I've been posting a lot on travel destinations lately and I'll continue to do so. Travel is a big part of my work and I'll always have a desire to visit new places and make photographs. I thought it was about time, however, for me to write a post dedicated to my backyard. I live in the Blue Ridge Mountains of North Carolina. My home is pretty secluded and tucked away in a wooded "holler" in the most Northwest corner of the state - no neighbors aside from the shy and allusive kind. I've lived in the area for about 8 years total now. I graduated from Appalachian State University, then moved to D.C. for a bit, then came right back to the forested hills of Appalachia to make my home and photograph the wonders this area holds.
Travelers from all over the world visit the Blue Ridge in droves during the Summer and Fall, many of them come specifically to take pictures of the amazing scenery. Great Smokey Mountain National Park (a couple hours drive south of my home) is the most visited National Park in the country. The Blue Ridge Parkway, the vein that snakes around the ridges and through the valleys of the Southern Appalachians from the Smokies to Shenandoah National Park, Virginia, attracts so many tourists during the Fall (we call them "leafers") that traffic can be bumper to bumper for miles. Obviously there is something very special here. In this post I'd like to let you in on a few secret (and some not so secret) "photo hotspots" in the Blue Ridge Mountains of North Carolina and Virginia. This list is in no way comprehensive. In the years I've been photographing here I feel that I have barely scratched the surface and have visited only a handful of areas despite having hiked miles upon uncountable miles. The spots listed here are a few of my favorites which I frequently visit to find inspiration and images. If you choose to visit these places, please tread lightly, respect nature, and leave no trace.
Cascade Falls, Milepost 272, Blue Ridge Parkway
Cascade Falls is pretty easily located just off the Blue Ridge Parkway at milepost 272 north of Boone. An easy to moderate looped trail of only 1 mile will take you down to the falls through dense forest. It is usually muddy and there are wooden steps and railings along the trail that are usually wet. Be careful and, as always, wear sturdy waterproof hiking shoes. Do not jump the stone wall to get closer to the falls. It is temping to do so to try and get a different composition if you're photographing, but don't do it. It is very dangerous and many people have died trying. Admire the large waterfall from the stone platform. I usually set up my tripod on or close to the ledge of the stone wall (the wall is just out of the frame at the bottom of the picture above) and use a slow shutter-speed to soften the cascading water and a polarizer to cut reflections and saturate colors. (Be sure to use a remote shutter release or your camera's self timer.) I think the best time of year to shoot the cascade is mid-summer when the jewel-weed is a lush green and covers up any litter on the forest floor. Cloudy days are best for waterfall photography (which is great because there is no shortage of cloudy days in Appalachia). Take it slow while hiking the short trail. There are often little photographic gems along the way that most people over look (like trillium, salamanders, or owls hiding in the trees).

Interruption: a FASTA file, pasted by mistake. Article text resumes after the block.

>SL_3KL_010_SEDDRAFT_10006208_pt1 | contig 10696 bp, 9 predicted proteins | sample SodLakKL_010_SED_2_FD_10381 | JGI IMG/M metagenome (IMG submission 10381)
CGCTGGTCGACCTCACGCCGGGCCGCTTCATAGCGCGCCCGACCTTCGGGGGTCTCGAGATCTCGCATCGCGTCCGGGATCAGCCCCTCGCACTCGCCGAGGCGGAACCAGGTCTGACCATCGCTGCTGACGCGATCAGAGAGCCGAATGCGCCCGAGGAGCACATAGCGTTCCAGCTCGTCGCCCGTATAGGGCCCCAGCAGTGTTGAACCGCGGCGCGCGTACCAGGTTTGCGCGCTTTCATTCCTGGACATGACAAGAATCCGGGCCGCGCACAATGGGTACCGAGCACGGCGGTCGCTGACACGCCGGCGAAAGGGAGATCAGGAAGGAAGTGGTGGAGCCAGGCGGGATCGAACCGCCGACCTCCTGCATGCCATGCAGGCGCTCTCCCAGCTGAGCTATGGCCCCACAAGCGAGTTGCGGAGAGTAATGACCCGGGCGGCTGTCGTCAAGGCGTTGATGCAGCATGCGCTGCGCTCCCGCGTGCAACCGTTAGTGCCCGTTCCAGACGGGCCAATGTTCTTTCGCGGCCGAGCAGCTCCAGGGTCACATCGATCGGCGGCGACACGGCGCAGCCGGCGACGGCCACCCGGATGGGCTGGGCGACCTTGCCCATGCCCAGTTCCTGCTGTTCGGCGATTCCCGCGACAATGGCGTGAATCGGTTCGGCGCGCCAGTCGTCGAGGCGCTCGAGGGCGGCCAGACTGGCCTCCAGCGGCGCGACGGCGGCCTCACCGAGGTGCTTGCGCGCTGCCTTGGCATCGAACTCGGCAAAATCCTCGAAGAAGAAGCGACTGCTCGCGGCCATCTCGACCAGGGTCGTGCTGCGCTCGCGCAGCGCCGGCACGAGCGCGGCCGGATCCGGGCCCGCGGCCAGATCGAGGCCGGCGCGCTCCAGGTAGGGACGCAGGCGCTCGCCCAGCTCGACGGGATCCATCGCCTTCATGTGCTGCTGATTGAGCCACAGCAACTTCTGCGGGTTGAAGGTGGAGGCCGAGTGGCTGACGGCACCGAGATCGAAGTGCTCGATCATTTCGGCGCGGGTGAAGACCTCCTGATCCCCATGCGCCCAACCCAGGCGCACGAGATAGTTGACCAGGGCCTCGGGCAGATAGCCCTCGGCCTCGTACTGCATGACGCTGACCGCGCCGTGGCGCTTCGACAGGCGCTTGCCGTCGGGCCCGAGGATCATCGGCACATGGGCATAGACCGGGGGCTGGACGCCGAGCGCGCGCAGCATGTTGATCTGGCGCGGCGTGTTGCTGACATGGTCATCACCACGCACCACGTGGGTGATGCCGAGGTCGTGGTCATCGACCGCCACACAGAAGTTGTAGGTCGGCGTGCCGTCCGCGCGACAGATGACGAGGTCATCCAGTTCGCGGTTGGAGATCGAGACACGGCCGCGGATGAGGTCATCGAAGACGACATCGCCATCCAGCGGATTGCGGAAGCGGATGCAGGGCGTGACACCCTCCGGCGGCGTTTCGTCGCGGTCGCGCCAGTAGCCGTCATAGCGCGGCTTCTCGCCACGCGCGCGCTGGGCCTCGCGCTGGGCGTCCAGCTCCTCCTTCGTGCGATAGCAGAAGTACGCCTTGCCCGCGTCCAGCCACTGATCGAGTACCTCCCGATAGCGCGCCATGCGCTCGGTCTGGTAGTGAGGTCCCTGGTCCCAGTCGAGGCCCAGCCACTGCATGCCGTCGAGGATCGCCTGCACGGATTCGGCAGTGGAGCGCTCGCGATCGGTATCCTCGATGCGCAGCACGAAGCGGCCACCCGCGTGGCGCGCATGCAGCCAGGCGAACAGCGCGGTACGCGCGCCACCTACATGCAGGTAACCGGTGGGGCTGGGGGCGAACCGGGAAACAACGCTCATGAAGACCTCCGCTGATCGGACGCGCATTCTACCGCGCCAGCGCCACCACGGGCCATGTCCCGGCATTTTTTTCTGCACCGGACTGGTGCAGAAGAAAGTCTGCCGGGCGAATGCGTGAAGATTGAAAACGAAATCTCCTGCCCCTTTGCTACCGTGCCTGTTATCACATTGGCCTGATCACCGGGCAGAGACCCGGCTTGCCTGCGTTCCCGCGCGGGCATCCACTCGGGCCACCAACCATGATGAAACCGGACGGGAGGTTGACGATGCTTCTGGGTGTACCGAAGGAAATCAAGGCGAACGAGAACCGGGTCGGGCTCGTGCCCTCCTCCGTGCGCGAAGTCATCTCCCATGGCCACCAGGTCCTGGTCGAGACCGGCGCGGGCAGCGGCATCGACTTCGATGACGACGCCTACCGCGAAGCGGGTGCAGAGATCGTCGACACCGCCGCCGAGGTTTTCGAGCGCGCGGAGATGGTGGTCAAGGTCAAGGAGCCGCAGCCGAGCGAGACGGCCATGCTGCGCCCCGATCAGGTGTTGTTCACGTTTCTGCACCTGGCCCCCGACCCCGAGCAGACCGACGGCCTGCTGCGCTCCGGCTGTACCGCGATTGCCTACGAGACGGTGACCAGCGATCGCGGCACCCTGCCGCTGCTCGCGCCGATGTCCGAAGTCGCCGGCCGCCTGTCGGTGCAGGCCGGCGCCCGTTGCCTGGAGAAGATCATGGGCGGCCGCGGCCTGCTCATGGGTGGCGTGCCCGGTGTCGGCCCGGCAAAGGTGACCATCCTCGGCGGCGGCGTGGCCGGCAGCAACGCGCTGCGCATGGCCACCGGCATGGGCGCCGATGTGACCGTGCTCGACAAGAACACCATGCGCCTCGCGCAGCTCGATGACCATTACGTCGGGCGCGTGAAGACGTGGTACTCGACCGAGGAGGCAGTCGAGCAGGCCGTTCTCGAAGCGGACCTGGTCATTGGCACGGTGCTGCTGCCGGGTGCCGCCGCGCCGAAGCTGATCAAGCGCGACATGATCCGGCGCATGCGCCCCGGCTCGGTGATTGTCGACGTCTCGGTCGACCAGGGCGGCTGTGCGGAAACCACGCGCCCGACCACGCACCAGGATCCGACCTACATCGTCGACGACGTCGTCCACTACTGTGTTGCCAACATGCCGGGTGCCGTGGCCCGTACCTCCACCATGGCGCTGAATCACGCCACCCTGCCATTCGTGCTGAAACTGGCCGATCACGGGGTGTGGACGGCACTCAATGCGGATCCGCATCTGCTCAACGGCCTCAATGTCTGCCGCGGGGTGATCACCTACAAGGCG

Price Lake, Milepost 297.2, Blue Ridge Parkway
Price Lake is located at milepost 297.2 on the Blue Ridge Parkway just south of Boone, North Carolina. It's a popular spot for canoeing, fishing, camping, and hiking. The trail follows the rim of the lake and loops back around to the parking area just off the parkway. It's a 2.5 mile hike, but it is easy and level all the way. This is one of the best locations in the Blue Ridge for sunset photography, in my opinion. The shot above was made on the bank of the lake a few minutes before the sun completely set and the stars came out. That's Grandfather Mountain on the horizon just a few miles away. When the wind is calm (and by using a slow shutter-speed) the reflections of color become more distinct and are often a perfect mirror image of the sky. I've been going there and shooting this scene for years and it never gets old. Each sunset is different, sometimes it is subtle pinks and blues, sometimes bright orange and deep reds. Often there is fog weaving through the forest and as it settles on the lake surface it provides atmosphere and depth to the scene. A tripod is essential. For the image above I used no filters at all. I simply composed at 35mm, exposed for the sky, and let the shadows fall where they may.
I often spot wildlife on and around Price Lake. When I go out to shoot, I always have a wide lens mounted on one camera body for landscapes and a long lens mounted on another in case there is an opportunity to photograph a wild animal. Deer graze near Price Lake and if you walk quietly, you may spot one through the trees along the trail. Other commonly seen species include beaver, woodpeckers, kingfishers, wood ducks, grouse, fox, and the occasional black bear.
Rough Ridge Overlook, Milepost 302.8, Blue Ridge Parkway